The life of a Jewish student in public school

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The life of a Jewish student is not always easy in public school. That was something that I needed to learn quickly after elementary school.

For the first six years of my education, I went to a Jewish private school called Hebrew Day School. At HDS, every Jewish holiday and every AAPS break was a given day off. I never thought twice about it. Then I arrived at Tappan Middle School. Aside from having to adjust to regular life at public school, I, along with a handful of other students, had to take time off from school for the Jewish holidays. Make-up work threatened to turn my hairs prematurely gray, and while teachers were kind and understanding, they did not stop class just for me and my fellow Jews. I would come back from two missed days loaded up with work, and would have to spend the subsequent evenings trying to catch up.

Every fall, when the bulk of Jewish holidays came around, I would fill with dread, thinking of the looming work. I knew it was a problem, with no apparent solution for the subsequent years.

In the first or second month of the school year (the Hebrew calendar varies from the Gregorian one), there are five Jewish holidays. The first two are the better-known ones, and the most important days of the year. Rosh Hashanah is a two-day affair, celebrating the beginning of the Jewish New Year. Ten days after the first night of Rosh Hashanah, the even more important Yom Kippur begins. This 25-hour sprint is made-up of five main services, asking God’s forgiveness for all the sins committed in the previous year. The holiest day of the year, Jews over 13 years of age traditionally don’t eat or drink for the entire holiday. About half-a-week later, Sukkot begins. Jews construct temporary shelters, usually in their yards or their porches, where they eat meals, and (in theory) sleep. This goes back to the days when the wandering Hebrews needed to survive in the desert. Sukkot lasts for seven days (only the first two are customarily days when a Jew misses school or work), and is immediately followed by Shemini Atzeret, the often overlooked holiday where Jews pray for Israel to get sufficient rain during the wetter months. A day later, the celebratory holiday called Simchat Torah begins, when Jews celebrate finishing and restarting the year-long reading of the Torah.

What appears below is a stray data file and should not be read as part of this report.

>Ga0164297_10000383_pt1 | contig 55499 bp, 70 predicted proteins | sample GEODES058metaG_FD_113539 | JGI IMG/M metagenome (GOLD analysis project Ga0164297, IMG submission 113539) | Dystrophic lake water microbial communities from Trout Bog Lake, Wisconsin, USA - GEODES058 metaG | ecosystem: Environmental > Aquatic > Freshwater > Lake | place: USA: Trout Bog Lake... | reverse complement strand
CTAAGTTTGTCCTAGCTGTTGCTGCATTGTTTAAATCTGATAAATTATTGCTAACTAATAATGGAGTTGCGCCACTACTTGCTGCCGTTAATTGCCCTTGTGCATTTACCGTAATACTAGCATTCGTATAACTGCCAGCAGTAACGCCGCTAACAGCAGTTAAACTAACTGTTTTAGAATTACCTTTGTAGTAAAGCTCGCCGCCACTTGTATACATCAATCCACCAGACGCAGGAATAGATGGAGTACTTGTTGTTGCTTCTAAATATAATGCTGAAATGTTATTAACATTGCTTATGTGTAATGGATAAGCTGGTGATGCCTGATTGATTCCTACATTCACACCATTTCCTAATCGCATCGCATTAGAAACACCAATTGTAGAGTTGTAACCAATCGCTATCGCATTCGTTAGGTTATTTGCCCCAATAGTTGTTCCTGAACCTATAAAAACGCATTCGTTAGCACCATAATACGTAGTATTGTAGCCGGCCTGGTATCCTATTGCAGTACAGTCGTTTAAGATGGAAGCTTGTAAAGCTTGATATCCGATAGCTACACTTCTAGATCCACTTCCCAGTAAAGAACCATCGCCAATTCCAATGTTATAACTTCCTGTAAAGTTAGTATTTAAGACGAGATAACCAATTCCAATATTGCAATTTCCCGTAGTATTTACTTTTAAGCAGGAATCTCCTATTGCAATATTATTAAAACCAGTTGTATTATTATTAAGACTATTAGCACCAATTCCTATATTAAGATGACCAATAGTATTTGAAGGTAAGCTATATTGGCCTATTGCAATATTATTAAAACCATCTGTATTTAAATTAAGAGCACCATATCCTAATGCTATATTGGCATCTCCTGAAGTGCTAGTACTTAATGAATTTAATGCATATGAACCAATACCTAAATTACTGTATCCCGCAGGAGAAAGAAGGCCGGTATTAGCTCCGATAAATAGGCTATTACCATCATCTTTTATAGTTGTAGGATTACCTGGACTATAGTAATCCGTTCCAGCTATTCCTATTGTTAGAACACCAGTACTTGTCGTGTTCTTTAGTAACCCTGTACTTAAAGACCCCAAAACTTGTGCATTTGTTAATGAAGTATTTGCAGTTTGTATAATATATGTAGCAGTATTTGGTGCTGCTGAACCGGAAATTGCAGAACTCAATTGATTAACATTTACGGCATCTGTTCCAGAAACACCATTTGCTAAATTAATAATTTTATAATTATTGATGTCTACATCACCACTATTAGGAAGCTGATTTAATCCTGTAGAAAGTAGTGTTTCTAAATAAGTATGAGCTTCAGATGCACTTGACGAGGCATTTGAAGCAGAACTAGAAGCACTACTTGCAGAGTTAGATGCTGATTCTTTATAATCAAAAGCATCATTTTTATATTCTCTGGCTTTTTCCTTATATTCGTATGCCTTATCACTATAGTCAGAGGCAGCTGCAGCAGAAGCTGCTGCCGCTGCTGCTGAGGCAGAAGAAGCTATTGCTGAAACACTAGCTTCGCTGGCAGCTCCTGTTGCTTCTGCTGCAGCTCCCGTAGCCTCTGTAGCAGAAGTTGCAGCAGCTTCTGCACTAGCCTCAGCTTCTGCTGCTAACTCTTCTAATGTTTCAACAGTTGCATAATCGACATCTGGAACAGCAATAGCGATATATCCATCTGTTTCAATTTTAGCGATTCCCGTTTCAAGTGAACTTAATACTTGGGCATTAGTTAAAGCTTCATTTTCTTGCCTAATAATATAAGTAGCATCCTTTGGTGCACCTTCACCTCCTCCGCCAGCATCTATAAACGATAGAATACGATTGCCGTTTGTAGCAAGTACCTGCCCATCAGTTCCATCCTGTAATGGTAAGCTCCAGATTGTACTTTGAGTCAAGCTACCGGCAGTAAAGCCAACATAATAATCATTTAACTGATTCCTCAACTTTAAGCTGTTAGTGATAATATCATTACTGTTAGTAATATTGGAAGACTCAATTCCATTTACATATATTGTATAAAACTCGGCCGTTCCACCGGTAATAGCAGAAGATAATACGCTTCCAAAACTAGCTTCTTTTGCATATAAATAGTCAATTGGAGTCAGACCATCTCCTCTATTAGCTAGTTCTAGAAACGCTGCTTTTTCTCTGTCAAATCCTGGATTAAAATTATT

These holidays take up the better part of a month, resulting in seven missed days of school if they fall on weekdays, and if a religious student chooses to miss school for every day. The vast majority of Jewish students will miss school for the first day of Rosh Hashanah (some will also skip school for the second day) and Yom Kippur. However, it is a rare student that misses for all seven days in September or October when a Jewish holiday conflicts with school. Until recently, I was one of those students. Annually, I would come back from the holidays trying to catch up from what I had missed, and simultaneously inform my teachers of another upcoming absence. Aside from distracting from the holidays themselves, it made the first month or two of school a hellish experience. Adding to the stress is the fact that religious Jews traditionally don’t do work (writing or working on a computer) during holidays, so we need to get work done in the small windows between the holidays.